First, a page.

D Shukman, ‘Renewables’ deep-sea mining conundrum’ (11 April 2017) BBC, available at; accessed 27 May 2020.


J Major, ‘Deep sea mining could help develop mass solar energy: Is it worth the risk?’ (24 April 2017) The Conversation.


S Teske, N Florin, E Dominish and D Giurco, Renewable Energy and Deep-Sea Mining: Supply, Demand and Scenarios (Report prepared by ISF for JM Kaplan Fund, Oceans 5 and Synchronicity Earth, 2016) available at; accessed 27 May 2020.


Folkersen et al. (n 24); JT Le, LA Levin and RT Carson, ‘Incorporating Ecosystem Services into Environmental Management of Deep-Seabed Mining’ (2017) 137 Deep-Sea Research Part II: Topical Studies in Oceanography 486–503, doi: 10.1016/j.dsr2.2016.08.007.


Le et al. (n 78).


E Simon-Lledó, BJ Bett, VAI Huvenne et al., ‘Biological Effects 26 Years after Simulated Deep-Sea Mining’ (2019) 9 Scientific Reports 8040, doi: 10.1038/s41598-019-44492-w.


CL Van Dover, JA Ardron, E Escobar et al., ‘Biodiversity Loss from Deep-Sea Mining’ (2017) 10 Nature Geoscience 464–465, doi: 10.1038/ngeo2983; HJ Niner, JA Ardron, EG Escobar et al., ‘Deep-Sea Mining with No Net Loss of Biodiversity—An Impossible Aim’ (2018) 5 Frontiers in Marine Science 53, doi: 10.3389/fmars.2018.00053.


DB Johnson and DE Logue, ‘US economic interests in law of the sea issues’ in Ryan C Amacher (ed), The Law of the Sea: US Interests and Alternatives (AEI Press, Washington, DC, 1975), at p. 47.


DOB Jones, DJ Amon and ASA Chapman, ‘Mining Deep-Ocean Mineral Deposits: What Are the Ecological Risks?’ (2018) 14 Elements 325–330, doi:10.2138/gselements.14.5.325.


JM Markussen, ‘Deep Seabed Mining and the Environment: Consequences, Perceptions, and Regulations’ (1994) Green Globe Yearbook of International Co-operation on Environment and Development 31–39, at p. 34; CL Morgan, N Allotey Odunton and AT Jones, ‘Synthesis of Environmental Impacts of Deep Seabed Mining’ (1999) 17(4) Marine Georesources and Geotechnology 307–356, doi: 10.1080/106411999273666, at p. 329; H Thiel, ‘Deep-Sea Environmental Disturbance and Recovery Potential’ (1992) 77 Internationale Revue der gesamten Hydrobiologie und Hydrographie 331–339, at p. 335; DD Trueblood, E Ozturgut, M Pilipcuk and IF Gloumov, ‘The Ecological Impacts of the Joint U.S.-Russian Benthic Impact Experiment’ (1997) Proceedings of the ISOPE Ocean Mining Symposium 139–145, at p. 139.


Thiel (n 84), at p. 333.


Trueblood et al. (n 84), at p. 139; H Amann and H Beiersdorf, ‘The Environmental Impact of Deep Sea Mining’ (1993) Proceedings of the 25th Annual Offshore Technology Conference 213–231, at p. 218.


CL Van Dover, ‘Impacts of Anthropogenic Disturbances at Deep-Sea Hydrothermal Vent Ecosystems: A Review’ (2014) 102 Marine Environmental Research 59–72, doi: 10.1016/j .marenvres.2014.03.008; E Ramirez-Llodra, PA Tyler, MC Baker et al., ‘Man and the Last Great Wilderness: Human Impact on the Deep Sea’ (2011) 6 PLoS ONE 1–25, doi: 10.1371 /journal.pone.0022588; Beaulieu et al. (n 37); DOB Jones, S Kaiser, AK Sweetman et al., ‘Biological Responses to Disturbance from Simulated Deep-Sea Polymetallic Nodule Mining’ (2017) 12 PLoS ONE, doi: 10.1371/journal.pone.0171750; Midas Consortium, ‘Managing Impacts of Deep Sea Resource Exploitation: Research Highlights’ (2016) available at; accessed 27 May 2020.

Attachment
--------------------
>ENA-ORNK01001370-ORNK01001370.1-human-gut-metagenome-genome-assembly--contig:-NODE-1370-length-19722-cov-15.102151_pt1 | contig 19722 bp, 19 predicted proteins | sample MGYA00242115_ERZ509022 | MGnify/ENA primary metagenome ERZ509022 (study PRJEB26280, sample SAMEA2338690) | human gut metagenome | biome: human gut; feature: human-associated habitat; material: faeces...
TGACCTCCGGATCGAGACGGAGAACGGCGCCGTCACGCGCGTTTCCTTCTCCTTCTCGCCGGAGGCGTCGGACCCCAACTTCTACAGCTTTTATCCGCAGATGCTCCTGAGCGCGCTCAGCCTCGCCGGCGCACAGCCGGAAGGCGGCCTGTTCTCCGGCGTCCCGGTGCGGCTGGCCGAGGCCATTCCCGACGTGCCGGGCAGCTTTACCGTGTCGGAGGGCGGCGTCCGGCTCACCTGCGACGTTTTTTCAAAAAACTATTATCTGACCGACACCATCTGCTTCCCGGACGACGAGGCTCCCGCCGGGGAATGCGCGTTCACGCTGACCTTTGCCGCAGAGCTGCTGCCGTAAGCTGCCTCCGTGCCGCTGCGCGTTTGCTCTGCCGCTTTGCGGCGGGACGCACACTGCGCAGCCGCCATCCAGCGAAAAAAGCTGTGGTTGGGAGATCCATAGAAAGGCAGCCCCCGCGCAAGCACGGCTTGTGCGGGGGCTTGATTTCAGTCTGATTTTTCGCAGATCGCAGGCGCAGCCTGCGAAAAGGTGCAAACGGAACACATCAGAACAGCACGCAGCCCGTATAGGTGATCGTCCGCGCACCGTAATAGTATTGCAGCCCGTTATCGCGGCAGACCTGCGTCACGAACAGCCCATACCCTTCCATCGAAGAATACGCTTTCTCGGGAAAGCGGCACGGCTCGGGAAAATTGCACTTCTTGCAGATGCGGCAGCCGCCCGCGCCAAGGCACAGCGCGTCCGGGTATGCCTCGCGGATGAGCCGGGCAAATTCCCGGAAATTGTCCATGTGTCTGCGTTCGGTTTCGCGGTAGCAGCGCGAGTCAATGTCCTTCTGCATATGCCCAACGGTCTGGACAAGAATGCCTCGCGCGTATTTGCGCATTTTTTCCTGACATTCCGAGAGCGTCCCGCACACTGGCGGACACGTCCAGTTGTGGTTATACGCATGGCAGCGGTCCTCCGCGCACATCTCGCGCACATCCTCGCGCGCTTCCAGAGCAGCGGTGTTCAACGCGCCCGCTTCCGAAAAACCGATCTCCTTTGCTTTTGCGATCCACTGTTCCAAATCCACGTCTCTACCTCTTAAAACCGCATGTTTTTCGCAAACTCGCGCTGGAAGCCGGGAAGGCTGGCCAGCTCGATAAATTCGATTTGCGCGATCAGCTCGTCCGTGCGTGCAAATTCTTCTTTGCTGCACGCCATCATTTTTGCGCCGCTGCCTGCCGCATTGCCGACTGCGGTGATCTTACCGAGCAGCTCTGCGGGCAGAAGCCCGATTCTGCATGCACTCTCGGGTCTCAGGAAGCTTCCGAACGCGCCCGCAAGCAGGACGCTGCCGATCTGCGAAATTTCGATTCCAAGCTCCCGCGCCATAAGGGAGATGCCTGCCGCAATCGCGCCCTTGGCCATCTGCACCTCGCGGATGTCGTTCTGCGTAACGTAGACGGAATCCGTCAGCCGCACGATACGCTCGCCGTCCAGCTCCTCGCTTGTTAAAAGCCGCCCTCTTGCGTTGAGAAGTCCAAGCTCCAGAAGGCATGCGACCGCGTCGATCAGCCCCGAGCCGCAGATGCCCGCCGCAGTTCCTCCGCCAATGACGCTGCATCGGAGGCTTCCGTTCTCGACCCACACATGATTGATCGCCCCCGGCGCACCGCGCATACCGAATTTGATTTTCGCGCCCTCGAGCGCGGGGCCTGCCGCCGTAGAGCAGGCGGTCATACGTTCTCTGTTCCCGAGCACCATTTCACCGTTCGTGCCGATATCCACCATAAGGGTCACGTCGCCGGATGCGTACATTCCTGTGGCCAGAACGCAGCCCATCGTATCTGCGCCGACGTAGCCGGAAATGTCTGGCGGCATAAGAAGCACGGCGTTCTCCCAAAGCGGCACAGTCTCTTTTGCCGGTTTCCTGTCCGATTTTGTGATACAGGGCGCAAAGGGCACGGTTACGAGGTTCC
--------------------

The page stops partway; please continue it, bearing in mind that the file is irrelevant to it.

Ramirez-Llodra et al. (n 87).


J Drazen, C Smith, K Gjerde et al., ‘Report of the Workshop Evaluating the Nature of Midwater Mining Plumes and Their Potential Effects on Midwater Ecosystems’ (2019) Research Ideas and Outcomes, e33527, doi: 10.3897/rio.5.e33527.


Simon-Lledó et al. (n 80).


Heffernan (n 8), at p. 468.


K Mickelson, ‘Common Heritage of Mankind as a Limit to Exploitation of the Global Commons’ (2019) 30 European Journal Of International Law 635–663, doi: 10.1093/ejil /chz037; A Jaeckel, KM Gjerde and JA Ardron, ‘Conserving the Common Heritage of Humankind: Options for the Deep-Seabed Mining Regime’ (2017) 78 Marine Policy 150–157, doi:10.1016/j.marpol.2017.01.019; UNGA, Declaration of Principles Governing the Seabed and the Ocean Floor, and the Subsoil Thereof, beyond the Limits of National Jurisdiction, UN Doc A/RES/2749(XXV) (17 December 1970).


Jaeckel, Gjerde, and Ardron (n 91).


LOSC (n 4), Art 145.


ISA, Secretary-General’s Informal Consultations on Outstanding Issues Relating to the Deep Seabed Mining Provisions of the United Nations Convention on the Law of the Sea: Collected Documents (ISA, 2002), at p. 77, para 46, available at; accessed 27 May 2020; AL Jaeckel, The International Seabed Authority and the Precautionary Principle (Brill Nijhoff, Leiden, 2017), at p. 119–120.


1994 Implementing Agreement (n 7), preamble, para 3; Annex, section 1(5)(g).


Jaeckel (n 95), chapter 5.


Remaoun (n 33).


Canada, Statement of Canada , Australia and New Zealand to the 25th Assembly Session of the ISA (23 July 2019) available at; accessed 27 May 2020.


Mickelson (n 92), at p. 646.


PEW/RESOLVE (n 12); MW Lodge, ‘The Common Heritage of Mankind’ (2012) 27 International Journal of Marine and Coastal Law 733–742, doi: 10.1163/15718085-12341248.


CL Van Dover, S Arnaud-Haond, M Gianni et al., ‘Scientific Rationale and International Obligations for Protection of Active Hydrothermal Vent Ecosystems from Deep-Sea Mining’ (2018) 90 Marine Policy 20–28, doi: 10.1016/j.marpol.2018.01.020.


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LOSC (n 4), Art 143(3).


Van Dover et al. (n 102).


R Blasiak, JB Jouffray, CCC Wabnitz et al., ‘Corporate Control and Global Governance of Marine Genetic Resources’ (2018) 4 Science Advances, doi: 10.1126/sciadv.aar5237.


J Simoni, ‘New Approaches in Commercial Development of Artificial Oxygen Carriers’ (2014) 38 Artificial Organs 621–624.


Van Dover et al. (n 102).


Beaulieu et al. (n 37).


Folkersen et al. (n 21).


Collins and French (n 10).


Johnson and Logue (n 82).


ISA, Draft Regulations on Exploitation of Mineral Resources in the Area (ISBA/C/25/WP.1, 22 March 2019),, regulation 12(3).